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Arie W. Kruglanski

University of Maryland

Multifinality Principle in Goal Pursuit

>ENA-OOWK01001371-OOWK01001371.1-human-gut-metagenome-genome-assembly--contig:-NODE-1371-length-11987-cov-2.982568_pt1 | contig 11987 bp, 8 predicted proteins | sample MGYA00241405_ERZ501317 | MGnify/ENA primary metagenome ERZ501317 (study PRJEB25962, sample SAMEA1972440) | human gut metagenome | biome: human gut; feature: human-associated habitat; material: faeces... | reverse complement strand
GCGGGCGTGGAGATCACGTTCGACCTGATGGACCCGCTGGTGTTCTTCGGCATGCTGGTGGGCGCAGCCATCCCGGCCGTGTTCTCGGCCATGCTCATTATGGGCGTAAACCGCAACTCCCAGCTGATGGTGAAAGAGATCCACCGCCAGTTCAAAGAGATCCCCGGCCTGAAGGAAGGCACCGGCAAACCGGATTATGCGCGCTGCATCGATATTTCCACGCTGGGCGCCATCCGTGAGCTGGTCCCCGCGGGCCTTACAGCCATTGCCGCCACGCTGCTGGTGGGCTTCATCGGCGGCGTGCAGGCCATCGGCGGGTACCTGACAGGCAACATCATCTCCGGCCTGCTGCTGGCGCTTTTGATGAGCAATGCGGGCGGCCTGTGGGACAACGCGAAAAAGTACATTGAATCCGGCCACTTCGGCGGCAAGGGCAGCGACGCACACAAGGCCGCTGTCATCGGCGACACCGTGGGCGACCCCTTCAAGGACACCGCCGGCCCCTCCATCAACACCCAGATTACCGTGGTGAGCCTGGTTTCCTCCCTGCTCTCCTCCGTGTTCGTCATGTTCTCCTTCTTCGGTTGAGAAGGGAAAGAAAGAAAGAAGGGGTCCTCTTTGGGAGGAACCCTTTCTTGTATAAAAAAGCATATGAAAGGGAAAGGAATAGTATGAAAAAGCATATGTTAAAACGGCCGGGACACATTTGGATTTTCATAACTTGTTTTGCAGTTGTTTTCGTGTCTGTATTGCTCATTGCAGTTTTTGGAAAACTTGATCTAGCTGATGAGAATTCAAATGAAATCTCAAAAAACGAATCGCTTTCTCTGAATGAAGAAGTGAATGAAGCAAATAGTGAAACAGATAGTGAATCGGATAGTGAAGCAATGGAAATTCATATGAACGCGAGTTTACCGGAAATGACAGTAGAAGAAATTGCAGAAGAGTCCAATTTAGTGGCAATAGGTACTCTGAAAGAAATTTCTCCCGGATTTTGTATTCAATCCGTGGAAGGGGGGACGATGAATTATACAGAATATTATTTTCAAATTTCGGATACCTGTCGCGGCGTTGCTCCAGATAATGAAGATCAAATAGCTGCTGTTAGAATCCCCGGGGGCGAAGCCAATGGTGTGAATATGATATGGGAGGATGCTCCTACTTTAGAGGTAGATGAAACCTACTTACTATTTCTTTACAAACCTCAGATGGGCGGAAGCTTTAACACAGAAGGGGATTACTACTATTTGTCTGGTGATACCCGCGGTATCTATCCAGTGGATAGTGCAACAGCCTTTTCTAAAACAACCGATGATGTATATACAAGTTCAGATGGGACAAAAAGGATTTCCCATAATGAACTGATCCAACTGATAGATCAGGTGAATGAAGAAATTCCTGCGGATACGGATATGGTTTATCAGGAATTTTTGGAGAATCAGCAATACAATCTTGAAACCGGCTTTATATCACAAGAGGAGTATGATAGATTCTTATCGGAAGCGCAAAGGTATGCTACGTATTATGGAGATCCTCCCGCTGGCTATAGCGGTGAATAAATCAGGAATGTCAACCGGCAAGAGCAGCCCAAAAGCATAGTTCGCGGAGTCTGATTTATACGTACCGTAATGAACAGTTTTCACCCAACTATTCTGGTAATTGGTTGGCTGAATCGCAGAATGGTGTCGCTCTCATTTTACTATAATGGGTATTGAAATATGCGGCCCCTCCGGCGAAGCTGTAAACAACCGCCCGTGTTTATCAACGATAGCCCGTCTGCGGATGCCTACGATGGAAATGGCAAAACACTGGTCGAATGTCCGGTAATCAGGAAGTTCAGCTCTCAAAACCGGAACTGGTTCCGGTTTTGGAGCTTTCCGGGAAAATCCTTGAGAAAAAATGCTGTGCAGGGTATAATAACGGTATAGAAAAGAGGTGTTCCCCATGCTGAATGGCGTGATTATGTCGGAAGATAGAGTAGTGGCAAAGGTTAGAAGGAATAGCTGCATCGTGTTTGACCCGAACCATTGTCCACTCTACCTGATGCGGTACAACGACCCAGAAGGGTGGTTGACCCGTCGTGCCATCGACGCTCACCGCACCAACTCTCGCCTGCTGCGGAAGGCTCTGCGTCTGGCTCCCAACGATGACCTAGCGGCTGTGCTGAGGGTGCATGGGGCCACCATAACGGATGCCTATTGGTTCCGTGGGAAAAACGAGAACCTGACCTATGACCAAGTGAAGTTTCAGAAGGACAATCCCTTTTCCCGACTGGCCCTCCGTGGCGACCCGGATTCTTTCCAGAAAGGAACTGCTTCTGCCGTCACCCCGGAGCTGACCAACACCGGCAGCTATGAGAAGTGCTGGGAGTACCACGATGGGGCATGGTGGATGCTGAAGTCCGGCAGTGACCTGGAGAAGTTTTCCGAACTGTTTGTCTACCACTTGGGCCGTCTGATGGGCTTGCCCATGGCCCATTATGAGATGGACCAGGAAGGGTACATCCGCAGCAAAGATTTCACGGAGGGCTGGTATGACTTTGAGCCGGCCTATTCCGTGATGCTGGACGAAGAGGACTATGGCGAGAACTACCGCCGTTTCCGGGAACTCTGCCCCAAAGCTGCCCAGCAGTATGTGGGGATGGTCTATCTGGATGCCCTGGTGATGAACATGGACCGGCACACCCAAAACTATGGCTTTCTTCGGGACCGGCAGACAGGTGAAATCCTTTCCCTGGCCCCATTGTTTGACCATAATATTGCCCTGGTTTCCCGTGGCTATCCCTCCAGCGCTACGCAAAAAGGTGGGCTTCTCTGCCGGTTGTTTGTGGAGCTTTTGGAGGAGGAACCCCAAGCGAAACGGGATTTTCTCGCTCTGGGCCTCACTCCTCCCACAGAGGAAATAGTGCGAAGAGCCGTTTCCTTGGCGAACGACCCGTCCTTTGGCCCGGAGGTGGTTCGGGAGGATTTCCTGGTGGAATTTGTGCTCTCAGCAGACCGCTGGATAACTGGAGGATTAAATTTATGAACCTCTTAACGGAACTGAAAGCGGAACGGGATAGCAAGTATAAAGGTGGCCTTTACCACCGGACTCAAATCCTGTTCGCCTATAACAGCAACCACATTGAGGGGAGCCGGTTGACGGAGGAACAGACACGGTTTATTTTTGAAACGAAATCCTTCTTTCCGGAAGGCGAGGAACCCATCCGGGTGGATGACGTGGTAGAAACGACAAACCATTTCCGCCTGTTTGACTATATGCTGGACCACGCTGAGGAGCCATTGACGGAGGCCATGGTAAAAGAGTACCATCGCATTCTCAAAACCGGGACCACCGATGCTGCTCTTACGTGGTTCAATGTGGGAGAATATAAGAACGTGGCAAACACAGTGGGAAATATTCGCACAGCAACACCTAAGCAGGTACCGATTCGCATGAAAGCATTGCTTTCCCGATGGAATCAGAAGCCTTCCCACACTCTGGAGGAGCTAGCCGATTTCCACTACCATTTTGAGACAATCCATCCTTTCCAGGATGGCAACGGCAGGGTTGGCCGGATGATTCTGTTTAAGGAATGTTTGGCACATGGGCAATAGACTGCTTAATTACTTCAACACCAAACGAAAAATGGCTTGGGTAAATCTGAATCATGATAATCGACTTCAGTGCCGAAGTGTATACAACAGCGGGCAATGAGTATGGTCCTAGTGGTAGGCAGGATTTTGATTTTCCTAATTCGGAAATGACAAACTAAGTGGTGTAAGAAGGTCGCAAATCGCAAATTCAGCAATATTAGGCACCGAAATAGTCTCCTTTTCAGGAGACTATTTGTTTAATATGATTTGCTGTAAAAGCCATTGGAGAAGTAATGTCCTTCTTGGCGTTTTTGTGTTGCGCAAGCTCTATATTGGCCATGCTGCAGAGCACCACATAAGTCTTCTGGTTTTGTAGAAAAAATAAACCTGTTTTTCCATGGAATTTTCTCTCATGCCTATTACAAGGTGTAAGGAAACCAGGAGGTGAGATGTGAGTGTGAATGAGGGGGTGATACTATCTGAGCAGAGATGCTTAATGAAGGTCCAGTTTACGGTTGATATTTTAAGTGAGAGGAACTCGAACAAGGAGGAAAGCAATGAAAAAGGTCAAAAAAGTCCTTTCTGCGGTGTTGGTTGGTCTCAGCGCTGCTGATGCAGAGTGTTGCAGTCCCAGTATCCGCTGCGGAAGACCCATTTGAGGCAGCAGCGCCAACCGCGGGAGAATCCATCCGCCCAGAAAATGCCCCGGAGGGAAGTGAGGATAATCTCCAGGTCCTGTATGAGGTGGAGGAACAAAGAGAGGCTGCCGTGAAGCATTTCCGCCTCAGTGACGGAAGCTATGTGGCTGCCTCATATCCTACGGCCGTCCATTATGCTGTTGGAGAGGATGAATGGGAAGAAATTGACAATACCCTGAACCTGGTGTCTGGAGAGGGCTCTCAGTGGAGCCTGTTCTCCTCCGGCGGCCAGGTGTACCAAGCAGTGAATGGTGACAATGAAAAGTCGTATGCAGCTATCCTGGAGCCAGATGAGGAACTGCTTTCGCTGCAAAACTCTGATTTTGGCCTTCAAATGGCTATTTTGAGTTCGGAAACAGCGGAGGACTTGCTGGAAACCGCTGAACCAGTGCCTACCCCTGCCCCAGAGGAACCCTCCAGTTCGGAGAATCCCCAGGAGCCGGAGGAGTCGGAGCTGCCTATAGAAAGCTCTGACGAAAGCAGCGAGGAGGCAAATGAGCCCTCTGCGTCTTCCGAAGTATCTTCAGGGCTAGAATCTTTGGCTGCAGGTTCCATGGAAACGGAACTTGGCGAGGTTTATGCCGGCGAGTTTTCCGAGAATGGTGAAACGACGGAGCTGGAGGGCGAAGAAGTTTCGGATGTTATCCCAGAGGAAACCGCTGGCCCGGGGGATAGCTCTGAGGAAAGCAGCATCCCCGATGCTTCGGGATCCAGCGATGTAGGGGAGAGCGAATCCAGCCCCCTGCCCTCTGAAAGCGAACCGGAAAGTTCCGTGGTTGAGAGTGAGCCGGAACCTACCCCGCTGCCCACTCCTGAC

Anchored in the currently popular “motivation as cognition” paradigm, this talk discusses the topic of “multifinality” in which the same means is used to attain multiple goals (the “two birds with one stone” notion). Finding multifinal means is appealing in part because it avoids goal choice and allows one to “have one’s cake and eat it too” as it were. I will review studies showing that individuals indeed seek multifinal means, and they often do so outside their conscious awareness. In those situations, individuals believe themselves to be pursuing an explicit focal goal, but tend to choose means that serves also an implicit background goal. I will also review evidence that the quest for multifinality is abated when the background goals are attained by other means. Finally, I will review evidence that the quest for multifinality involves a trade off. Specifically, even though the multifinal means offer greater value they are perceived as less instrumental to the focal goal then a unifinal means (a dilution effect) and hence less likely to be chosen than the multifinal means in situations where only the focal goal mattered. The multifinality framework accounts for intriguing motivational phenomena of recent and classic interest including recent work on goal activation, value from fit effects, and the fundamental problem of motivated biases in human judgment.